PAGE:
A painting of a kneeling man on a lavishly decorated rug is shown. He wears a striped woven turban with a white feather in the front. His long robe has flowers all over and a red shirt shows by his collar. He has a long moustache and an ornate belt around his waist. His left hand rests on the handle of a sword and his right hand holds a dish. A cloth in the bottom left of the painting holds vases and bowls while the arms and legs of two people can be seen in the right edges of the painting. The wall behind him displays two gold vases on a ledge.
Figure 4.21 This detail from a series of seventeenth-century paintings decorating the walls of the Chehel Sotoun Palace in Isfahan, Iran, depicts Shah Abbas I, who ruled over Iran at the height of the Safavid dynasty’s power. (credit: “Abbas I of Persia” by Unknown/“TRAJAN 117”/Wikimedia Commons, Public Domain)

By the time the seventeen-year-old Abbas was crowned shah in 1588, Iran was in chaos. After waging war against the Uzbeks, Abbas realized that fighting the Ottomans with the country in upheaval would be nearly impossible. As a result, he signed a peace treaty in 1590 that gave nearly half his territory, including the former capital of Tabriz, to the Ottomans. Abbas then returned to the issue his grandfather had taken up: taming the Qizilbash, whose disputes had plunged Iran into civil conflict that twice nearly brought the country to ruin. His grandfather had acquired over thirty thousand enslaved people employed as civil servants and palace administrators; turning to the Caucasus region again, Abbas decided to also create an enslaved soldier corps like the Ottoman Janissaries.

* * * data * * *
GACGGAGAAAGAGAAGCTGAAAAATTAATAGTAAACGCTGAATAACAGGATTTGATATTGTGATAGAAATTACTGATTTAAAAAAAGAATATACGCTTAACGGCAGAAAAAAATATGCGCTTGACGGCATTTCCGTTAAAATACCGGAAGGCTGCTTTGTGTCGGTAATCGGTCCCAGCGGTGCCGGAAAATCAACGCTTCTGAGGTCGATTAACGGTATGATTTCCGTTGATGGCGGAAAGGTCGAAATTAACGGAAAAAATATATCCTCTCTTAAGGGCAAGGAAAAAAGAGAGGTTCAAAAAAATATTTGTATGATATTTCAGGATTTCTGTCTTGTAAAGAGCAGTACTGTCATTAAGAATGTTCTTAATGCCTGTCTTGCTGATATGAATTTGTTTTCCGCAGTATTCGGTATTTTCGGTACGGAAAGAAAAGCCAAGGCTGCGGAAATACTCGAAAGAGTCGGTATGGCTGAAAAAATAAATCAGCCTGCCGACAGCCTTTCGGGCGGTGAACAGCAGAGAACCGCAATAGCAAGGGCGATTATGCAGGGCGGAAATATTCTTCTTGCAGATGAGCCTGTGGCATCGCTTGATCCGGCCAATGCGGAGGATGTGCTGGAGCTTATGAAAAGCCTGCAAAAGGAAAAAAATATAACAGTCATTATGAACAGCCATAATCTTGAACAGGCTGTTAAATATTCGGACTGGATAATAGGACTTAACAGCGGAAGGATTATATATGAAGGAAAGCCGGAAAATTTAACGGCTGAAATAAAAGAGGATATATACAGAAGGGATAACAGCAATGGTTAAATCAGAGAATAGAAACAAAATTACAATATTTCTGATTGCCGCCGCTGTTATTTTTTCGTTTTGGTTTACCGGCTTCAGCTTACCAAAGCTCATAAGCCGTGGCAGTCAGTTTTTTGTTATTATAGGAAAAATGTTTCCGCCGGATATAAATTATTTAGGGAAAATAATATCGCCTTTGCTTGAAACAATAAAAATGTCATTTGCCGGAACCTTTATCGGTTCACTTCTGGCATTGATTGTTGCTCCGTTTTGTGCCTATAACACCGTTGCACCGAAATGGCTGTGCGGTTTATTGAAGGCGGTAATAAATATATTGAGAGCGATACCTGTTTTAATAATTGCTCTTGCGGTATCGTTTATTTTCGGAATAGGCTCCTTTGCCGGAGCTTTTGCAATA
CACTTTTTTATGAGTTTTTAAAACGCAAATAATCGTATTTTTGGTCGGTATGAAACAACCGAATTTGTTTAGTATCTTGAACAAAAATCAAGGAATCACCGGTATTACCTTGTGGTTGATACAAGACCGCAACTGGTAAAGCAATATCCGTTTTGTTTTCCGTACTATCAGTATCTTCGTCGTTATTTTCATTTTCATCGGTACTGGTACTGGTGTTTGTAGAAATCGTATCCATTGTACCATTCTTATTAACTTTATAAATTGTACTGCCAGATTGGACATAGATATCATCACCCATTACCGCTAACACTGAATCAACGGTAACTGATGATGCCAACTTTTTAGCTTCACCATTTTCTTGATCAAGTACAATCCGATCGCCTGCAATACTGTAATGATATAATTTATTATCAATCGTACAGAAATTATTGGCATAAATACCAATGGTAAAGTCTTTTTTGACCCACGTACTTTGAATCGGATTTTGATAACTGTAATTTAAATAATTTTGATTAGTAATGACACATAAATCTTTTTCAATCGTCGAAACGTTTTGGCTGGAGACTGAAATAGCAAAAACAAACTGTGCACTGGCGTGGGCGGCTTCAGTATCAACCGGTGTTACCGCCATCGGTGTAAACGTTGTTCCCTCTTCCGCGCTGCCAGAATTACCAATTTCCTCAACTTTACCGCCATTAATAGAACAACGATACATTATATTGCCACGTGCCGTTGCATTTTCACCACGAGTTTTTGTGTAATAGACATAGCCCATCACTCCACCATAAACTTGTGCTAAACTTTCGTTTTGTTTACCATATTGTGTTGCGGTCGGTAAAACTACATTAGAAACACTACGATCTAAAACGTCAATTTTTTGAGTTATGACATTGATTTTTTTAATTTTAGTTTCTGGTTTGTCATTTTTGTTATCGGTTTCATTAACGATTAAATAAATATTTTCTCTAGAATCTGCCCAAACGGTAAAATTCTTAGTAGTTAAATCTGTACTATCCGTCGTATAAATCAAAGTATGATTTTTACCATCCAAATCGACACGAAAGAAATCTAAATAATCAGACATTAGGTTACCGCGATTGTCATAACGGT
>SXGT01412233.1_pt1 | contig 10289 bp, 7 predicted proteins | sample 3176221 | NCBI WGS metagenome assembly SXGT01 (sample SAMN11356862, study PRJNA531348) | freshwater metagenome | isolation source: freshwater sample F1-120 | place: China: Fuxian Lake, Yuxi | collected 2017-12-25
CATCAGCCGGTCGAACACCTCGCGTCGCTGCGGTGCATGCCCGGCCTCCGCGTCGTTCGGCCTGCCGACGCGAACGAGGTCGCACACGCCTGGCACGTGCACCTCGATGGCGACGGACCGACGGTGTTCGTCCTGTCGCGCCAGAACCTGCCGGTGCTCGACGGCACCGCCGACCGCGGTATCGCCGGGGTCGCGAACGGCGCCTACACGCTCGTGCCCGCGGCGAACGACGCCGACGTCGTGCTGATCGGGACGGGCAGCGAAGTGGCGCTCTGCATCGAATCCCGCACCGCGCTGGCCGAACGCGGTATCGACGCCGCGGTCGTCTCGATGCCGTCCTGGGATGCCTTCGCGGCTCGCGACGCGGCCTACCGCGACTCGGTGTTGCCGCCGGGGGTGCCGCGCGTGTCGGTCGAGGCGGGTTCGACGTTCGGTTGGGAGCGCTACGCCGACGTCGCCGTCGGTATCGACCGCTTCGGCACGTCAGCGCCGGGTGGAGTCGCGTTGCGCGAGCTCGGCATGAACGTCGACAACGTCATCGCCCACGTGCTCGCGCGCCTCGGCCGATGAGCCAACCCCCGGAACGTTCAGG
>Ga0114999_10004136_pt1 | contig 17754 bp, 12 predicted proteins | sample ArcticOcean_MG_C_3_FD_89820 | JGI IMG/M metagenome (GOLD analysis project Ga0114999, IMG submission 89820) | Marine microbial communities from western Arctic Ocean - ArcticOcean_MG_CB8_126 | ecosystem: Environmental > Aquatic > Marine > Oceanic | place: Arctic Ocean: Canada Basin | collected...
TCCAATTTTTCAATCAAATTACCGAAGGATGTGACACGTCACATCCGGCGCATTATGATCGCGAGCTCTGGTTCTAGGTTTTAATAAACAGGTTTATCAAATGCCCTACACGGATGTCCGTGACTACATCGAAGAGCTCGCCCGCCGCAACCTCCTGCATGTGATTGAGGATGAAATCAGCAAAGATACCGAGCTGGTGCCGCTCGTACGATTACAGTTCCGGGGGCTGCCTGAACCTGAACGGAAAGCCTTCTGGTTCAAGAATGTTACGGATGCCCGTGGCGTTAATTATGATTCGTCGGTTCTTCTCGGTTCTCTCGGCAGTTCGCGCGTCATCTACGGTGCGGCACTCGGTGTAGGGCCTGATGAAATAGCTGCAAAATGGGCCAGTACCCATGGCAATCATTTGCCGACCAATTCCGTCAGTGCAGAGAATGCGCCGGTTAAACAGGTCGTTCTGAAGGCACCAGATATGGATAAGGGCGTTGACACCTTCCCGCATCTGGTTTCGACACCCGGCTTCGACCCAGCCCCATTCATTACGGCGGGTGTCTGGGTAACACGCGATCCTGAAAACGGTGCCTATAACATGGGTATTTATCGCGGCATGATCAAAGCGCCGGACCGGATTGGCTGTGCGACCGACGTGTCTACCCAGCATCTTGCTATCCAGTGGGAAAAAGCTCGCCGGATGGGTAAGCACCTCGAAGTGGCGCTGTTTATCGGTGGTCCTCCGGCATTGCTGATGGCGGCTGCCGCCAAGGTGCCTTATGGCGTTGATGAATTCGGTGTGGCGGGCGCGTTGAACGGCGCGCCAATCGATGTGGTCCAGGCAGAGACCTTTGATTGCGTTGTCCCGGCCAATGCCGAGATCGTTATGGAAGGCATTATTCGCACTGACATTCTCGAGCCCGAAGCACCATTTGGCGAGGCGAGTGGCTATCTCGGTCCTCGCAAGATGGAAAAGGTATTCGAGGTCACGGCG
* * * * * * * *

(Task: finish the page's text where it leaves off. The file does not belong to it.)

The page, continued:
With his new army behind him, Abbas undertook to gain back the territories lost to the Uzbeks and Ottomans. The Safavid armies quickly reconquered Khorasan from the Uzbeks and moved on to Azerbaijan. The Ottomans sued for peace in 1612, relinquishing the Caucasus to the Iranians. An attempt to recapture the territory in 1618 resulted in a devastating loss for the Ottomans.